Natural Gas

Bridging the Gap Between Fossil Fuels or Delaying the Adoption of Renewable Energy?

In the United States, and especially Indiana, coal has been the major source of energy for hundreds of years. Currently, Indiana ranks as the third largest consumer of coal in the nation and the fourth worst for industrial air pollution (EIA) (“US States Most Affected by Industrial Air Pollution”). As we know, coal burning releases CO2 into the atmosphere which has been considered the main greenhouse gas responsible for climate change (Gertz). In recent years, businesses, universities, and companies are switching from coal to natural gas because it is cheaper, more abundant, and less carbon-producing than coal or oil (Gertz). Many colleges and universities have been especially vocal about dropping coal from their energy resources and switching to greener options (Gibson). But is burning natural gas really better than burning coal as an energy source on Indiana campuses?

I myself am a first year student at the University of Notre Dame, located in Northwest Indiana. As a young adult, I am concerned with growing environmental and energy problems and what they mean for my future. I pay close attention to how universities like my own are taking on these issues. Currently, Notre Dame burns 85% natural gas and 15% coal in its power plant, which is a vast improvement from years past, and plans to phase out coal completely in 5 years by replacing it with natural gas (Brown). Notre Dame’s plan is to slowly replace natural gas with more renewable energy sources, as they have already started with wind turbines, a new hydroelectric system, and a geothermal field (Brown). Natural gas is called a “bridge” fuel for this reason (Gertz).

Although natural gas is reducing overall carbon emissions, it poses several glaring environmental problems. The process of surface fracturing, also known as “fracking,” is used to extract natural gas but it has been linked to groundwater and surface water contamination in residential and agricultural areas nearby fracking or storage sites. Fracking may also be a factor in the development of usually minor earthquakes near these injection sites (Stockton). During the processes of extracting and storing natural gas, the greenhouse gas methane frequently leaks into the atmosphere at alarming rates. Methane is a more powerful greenhouse gas than carbon and therefore poses a greater danger to the climate (Gertz). More importantly, the prolific use of natural gas delays the adoption of renewable energy sources, which overall will be better for our planet and for our own health if we adopt them as soon as possible.

Luckily, not all campuses in Indiana and the U.S. are relying on natural gas to eventually introduce renewable energy. Ball State University has taken the lead by completely refurbishing their heating and cooling system by using geothermal heat pumps, cutting carbon emissions by half, eliminating coal, and greatly reducing their dependence on natural gas (Wheeler). These major improvements show us the possibilities of greener campuses. As a college student and resident of Indiana, I am inspired by the actions taken by BSU; they stood up to a challenge they and many other schools and businesses face and decided to lead the way into a new large scale system of renewable energy. Today, I call on the students, faculty, and surrounding community to question their universities’ dependence on fossil fuels, including natural gas, and to push for faster solutions for responsible, renewable energy. It is our responsibility as well as the institutions’ responsibility to do the best thing for us and future generations, and that often means taking a stand.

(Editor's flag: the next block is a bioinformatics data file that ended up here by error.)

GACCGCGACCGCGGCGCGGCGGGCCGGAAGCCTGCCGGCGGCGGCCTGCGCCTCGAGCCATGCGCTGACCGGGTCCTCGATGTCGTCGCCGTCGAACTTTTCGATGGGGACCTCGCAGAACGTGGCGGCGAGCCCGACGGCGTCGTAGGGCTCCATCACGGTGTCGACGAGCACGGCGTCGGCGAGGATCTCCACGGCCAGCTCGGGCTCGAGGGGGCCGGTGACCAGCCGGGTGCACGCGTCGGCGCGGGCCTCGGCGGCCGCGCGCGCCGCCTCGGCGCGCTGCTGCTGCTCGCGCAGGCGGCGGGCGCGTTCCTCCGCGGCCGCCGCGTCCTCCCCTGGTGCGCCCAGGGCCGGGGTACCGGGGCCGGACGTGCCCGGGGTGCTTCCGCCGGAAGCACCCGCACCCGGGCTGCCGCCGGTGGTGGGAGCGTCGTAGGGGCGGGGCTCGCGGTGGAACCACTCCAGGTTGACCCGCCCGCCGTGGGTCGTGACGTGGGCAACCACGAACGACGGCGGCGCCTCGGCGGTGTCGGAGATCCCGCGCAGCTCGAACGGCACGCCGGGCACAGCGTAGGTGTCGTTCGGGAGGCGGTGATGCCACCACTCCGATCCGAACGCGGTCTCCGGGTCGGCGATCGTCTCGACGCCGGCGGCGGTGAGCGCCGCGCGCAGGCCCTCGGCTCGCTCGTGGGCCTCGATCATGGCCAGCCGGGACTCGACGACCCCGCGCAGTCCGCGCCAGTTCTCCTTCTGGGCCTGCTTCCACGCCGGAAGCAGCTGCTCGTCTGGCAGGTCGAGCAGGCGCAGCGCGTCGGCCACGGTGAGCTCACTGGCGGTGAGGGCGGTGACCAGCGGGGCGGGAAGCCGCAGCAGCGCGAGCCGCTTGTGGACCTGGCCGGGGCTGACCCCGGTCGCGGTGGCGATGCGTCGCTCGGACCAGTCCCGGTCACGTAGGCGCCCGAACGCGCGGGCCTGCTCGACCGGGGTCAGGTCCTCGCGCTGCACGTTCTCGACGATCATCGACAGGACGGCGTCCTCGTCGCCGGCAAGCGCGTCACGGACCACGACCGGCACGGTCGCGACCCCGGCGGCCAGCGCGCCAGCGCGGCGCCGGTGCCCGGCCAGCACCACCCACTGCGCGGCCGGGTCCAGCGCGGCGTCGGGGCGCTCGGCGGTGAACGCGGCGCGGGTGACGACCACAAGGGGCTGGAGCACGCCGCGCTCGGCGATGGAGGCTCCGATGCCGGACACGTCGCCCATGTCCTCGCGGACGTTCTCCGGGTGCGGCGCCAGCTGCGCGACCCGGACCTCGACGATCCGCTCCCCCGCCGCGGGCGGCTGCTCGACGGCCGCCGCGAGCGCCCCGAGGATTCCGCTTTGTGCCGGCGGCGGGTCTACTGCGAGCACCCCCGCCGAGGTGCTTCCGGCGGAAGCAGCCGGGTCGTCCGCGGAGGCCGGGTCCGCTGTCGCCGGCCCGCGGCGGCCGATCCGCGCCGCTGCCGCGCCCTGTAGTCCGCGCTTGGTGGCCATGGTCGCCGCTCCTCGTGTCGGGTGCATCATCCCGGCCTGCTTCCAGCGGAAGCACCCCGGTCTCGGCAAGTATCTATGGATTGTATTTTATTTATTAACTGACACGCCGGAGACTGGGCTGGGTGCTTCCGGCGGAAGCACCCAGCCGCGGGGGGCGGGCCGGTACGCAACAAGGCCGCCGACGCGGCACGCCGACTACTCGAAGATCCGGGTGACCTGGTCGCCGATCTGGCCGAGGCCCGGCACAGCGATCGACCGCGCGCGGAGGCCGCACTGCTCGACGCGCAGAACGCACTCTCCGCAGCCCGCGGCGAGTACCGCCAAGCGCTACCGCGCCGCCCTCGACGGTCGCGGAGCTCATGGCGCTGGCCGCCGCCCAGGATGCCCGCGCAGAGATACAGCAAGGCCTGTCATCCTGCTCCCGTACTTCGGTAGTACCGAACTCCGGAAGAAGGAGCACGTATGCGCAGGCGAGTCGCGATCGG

Resources:

Brown, Dennis. “Notre Dame Goal: No Coal.” University of Notre Dame. Notre Dame News, 21 Sept. 2015. Web. 05 Nov. 2016. <http://news.nd.edu/news/61083-notre-dame-goal- no-coal/>.

EIA. “Indiana — State Profile and Energy Estimates.” U.S. Energy Information Administration (EIA). U.S. Department of Energy, 17 Mar. 2016. Web. 05 Nov. 2016. <http://www.eia.gov/state/?sid=IN>.

Gertz, Emily. “Why Natural Gas Could Be the Bridge Fuel to Nowhere.” TakePart. Participant Media, 3 Sept. 2016. Web. 05 Nov. 2016.<http://www.takepart.com/article/2016/09/03/natural-gas-carbon-emissions-coal-climate-change-renewable-energy>.

Gibson, Kirsten. “Students Fight To Kick Carbon Off Campuses.” ThinkProgress. Think Progress, 08 Aug. 2016. Web. 05 Dec. 2016. <https://thinkprogress.org/students-fight-to-kick-carbon-off-campuses-d85c3649d3b9#.exivagu8i>.

Stockton, Nick. “Fracking’s Problems Go Deeper Than Water Pollution.” Wired.com. Conde Nast Digital, 18 June 2015. Web. 05 Nov. 2016. < https://www.wired.com/2015/06/frackings-problems-go-deeper-water-pollution/>

“US States Most Affected by Industrial Air Pollution.” World Atlas. World Atlas, 19 Sept. 2016. Web. 05 Nov. 2016 <http://www.worldatlas.com/articles/top-20-most-polluted-states-in-the-us.html>.

Wheeler, Brian. “Switching Sources at Ball State University.” Power Engineering. Penwell Corporation, 1 June 2012. Web. 05 Nov. 2016. <http://www.power-eng.com/ articles/print/volume-116/issue-6/departments/managing-the-plant/switching- sources-at-ball-state-university.html>.